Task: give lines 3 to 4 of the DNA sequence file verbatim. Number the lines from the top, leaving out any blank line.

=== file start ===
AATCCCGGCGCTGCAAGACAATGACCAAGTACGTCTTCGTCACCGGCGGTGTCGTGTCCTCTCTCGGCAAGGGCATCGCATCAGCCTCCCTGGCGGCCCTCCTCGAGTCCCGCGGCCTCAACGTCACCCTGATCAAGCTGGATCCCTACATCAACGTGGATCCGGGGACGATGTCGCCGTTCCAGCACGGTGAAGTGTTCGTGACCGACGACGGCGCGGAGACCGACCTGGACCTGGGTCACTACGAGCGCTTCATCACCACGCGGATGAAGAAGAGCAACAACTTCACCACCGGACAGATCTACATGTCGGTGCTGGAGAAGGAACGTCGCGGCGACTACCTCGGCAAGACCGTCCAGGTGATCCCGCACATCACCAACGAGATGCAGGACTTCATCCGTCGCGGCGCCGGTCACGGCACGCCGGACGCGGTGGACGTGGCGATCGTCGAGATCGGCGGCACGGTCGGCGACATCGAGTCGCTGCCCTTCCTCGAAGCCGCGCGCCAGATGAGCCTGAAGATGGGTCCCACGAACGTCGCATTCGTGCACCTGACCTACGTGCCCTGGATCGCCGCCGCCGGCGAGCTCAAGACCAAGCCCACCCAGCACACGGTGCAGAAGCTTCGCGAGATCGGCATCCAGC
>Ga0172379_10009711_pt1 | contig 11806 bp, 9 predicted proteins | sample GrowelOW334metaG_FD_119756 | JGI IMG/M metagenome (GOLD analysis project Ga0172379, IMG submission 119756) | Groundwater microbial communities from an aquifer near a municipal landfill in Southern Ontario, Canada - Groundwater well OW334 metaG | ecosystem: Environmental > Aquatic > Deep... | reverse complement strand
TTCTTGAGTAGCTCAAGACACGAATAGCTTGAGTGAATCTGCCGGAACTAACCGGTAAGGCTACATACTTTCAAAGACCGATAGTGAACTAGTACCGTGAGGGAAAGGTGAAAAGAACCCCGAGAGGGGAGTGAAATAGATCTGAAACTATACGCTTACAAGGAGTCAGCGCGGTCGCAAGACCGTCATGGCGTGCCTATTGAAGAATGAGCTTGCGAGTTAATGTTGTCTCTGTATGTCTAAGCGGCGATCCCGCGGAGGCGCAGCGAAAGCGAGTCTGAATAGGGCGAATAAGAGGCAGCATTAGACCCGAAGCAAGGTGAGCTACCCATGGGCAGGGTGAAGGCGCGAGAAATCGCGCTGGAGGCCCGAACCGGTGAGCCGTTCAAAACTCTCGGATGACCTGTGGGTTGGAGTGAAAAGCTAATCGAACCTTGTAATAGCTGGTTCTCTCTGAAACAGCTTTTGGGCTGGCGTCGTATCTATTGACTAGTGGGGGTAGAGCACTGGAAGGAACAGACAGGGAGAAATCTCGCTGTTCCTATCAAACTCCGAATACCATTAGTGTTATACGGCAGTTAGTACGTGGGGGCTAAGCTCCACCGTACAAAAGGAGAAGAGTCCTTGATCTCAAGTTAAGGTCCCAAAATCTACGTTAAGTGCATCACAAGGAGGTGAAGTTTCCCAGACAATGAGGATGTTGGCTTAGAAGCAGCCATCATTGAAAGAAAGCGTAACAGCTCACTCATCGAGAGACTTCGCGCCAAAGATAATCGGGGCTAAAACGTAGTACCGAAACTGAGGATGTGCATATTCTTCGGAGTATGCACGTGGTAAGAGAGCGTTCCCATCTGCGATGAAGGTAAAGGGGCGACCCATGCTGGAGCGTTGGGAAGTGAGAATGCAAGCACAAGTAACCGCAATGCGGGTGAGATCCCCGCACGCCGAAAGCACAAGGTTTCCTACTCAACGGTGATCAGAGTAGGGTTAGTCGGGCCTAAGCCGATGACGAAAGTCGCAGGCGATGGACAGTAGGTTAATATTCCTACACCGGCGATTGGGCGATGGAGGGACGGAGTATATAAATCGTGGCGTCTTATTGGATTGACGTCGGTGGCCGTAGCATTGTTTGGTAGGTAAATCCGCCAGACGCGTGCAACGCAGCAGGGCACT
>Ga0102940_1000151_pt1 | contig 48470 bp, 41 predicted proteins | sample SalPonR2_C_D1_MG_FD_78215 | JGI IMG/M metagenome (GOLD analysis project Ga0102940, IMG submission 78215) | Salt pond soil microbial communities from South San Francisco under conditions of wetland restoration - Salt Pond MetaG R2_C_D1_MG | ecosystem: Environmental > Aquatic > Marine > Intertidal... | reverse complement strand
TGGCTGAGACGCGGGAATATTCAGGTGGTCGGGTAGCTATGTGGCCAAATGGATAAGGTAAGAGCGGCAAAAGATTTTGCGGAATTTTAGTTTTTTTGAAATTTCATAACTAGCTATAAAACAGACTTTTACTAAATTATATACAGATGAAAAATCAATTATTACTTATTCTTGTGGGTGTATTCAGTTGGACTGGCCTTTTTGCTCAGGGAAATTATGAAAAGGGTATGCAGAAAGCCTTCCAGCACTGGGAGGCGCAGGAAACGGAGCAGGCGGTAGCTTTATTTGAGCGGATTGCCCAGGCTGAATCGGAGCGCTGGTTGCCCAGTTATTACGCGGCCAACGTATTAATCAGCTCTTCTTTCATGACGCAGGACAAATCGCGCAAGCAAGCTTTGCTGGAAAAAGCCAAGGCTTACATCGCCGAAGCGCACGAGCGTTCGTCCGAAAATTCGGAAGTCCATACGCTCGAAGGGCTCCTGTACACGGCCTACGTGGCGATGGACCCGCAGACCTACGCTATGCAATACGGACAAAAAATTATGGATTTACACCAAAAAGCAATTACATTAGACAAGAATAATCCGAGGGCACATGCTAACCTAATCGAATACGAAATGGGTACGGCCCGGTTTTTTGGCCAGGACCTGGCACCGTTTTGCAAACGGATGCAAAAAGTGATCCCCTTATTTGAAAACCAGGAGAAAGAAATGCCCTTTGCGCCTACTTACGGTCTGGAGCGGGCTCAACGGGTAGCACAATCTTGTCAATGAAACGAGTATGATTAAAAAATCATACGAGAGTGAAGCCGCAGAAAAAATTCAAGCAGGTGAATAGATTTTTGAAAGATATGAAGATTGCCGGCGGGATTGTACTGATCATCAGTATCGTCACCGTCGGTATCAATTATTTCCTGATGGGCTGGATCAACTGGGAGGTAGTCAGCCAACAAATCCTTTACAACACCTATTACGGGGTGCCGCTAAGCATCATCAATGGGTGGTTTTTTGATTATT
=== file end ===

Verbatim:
TTCTTGAGTAGCTCAAGACACGAATAGCTTGAGTGAATCTGCCGGAACTAACCGGTAAGGCTACATACTTTCAAAGACCGATAGTGAACTAGTACCGTGAGGGAAAGGTGAAAAGAACCCCGAGAGGGGAGTGAAATAGATCTGAAACTATACGCTTACAAGGAGTCAGCGCGGTCGCAAGACCGTCATGGCGTGCCTATTGAAGAATGAGCTTGCGAGTTAATGTTGTCTCTGTATGTCTAAGCGGCGATCCCGCGGAGGCGCAGCGAAAGCGAGTCTGAATAGGGCGAATAAGAGGCAGCATTAGACCCGAAGCAAGGTGAGCTACCCATGGGCAGGGTGAAGGCGCGAGAAATCGCGCTGGAGGCCCGAACCGGTGAGCCGTTCAAAACTCTCGGATGACCTGTGGGTTGGAGTGAAAAGCTAATCGAACCTTGTAATAGCTGGTTCTCTCTGAAACAGCTTTTGGGCTGGCGTCGTATCTATTGACTAGTGGGGGTAGAGCACTGGAAGGAACAGACAGGGAGAAATCTCGCTGTTCCTATCAAACTCCGAATACCATTAGTGTTATACGGCAGTTAGTACGTGGGGGCTAAGCTCCACCGTACAAAAGGAGAAGAGTCCTTGATCTCAAGTTAAGGTCCCAAAATCTACGTTAAGTGCATCACAAGGAGGTGAAGTTTCCCAGACAATGAGGATGTTGGCTTAGAAGCAGCCATCATTGAAAGAAAGCGTAACAGCTCACTCATCGAGAGACTTCGCGCCAAAGATAATCGGGGCTAAAACGTAGTACCGAAACTGAGGATGTGCATATTCTTCGGAGTATGCACGTGGTAAGAGAGCGTTCCCATCTGCGATGAAGGTAAAGGGGCGACCCATGCTGGAGCGTTGGGAAGTGAGAATGCAAGCACAAGTAACCGCAATGCGGGTGAGATCCCCGCACGCCGAAAGCACAAGGTTTCCTACTCAACGGTGATCAGAGTAGGGTTAGTCGGGCCTAAGCCGATGACGAAAGTCGCAGGCGATGGACAGTAGGTTAATATTCCTACACCGGCGATTGGGCGATGGAGGGACGGAGTATATAAATCGTGGCGTCTTATTGGATTGACGTCGGTGGCCGTAGCATTGTTTGGTAGGTAAATCCGCCAGACGCGTGCAACGCAGCAGGGCACT
>Ga0102940_1000151_pt1 | contig 48470 bp, 41 predicted proteins | sample SalPonR2_C_D1_MG_FD_78215 | JGI IMG/M metagenome (GOLD analysis project Ga0102940, IMG submission 78215) | Salt pond soil microbial communities from South San Francisco under conditions of wetland restoration - Salt Pond MetaG R2_C_D1_MG | ecosystem: Environmental > Aquatic > Marine > Intertidal... | reverse complement strand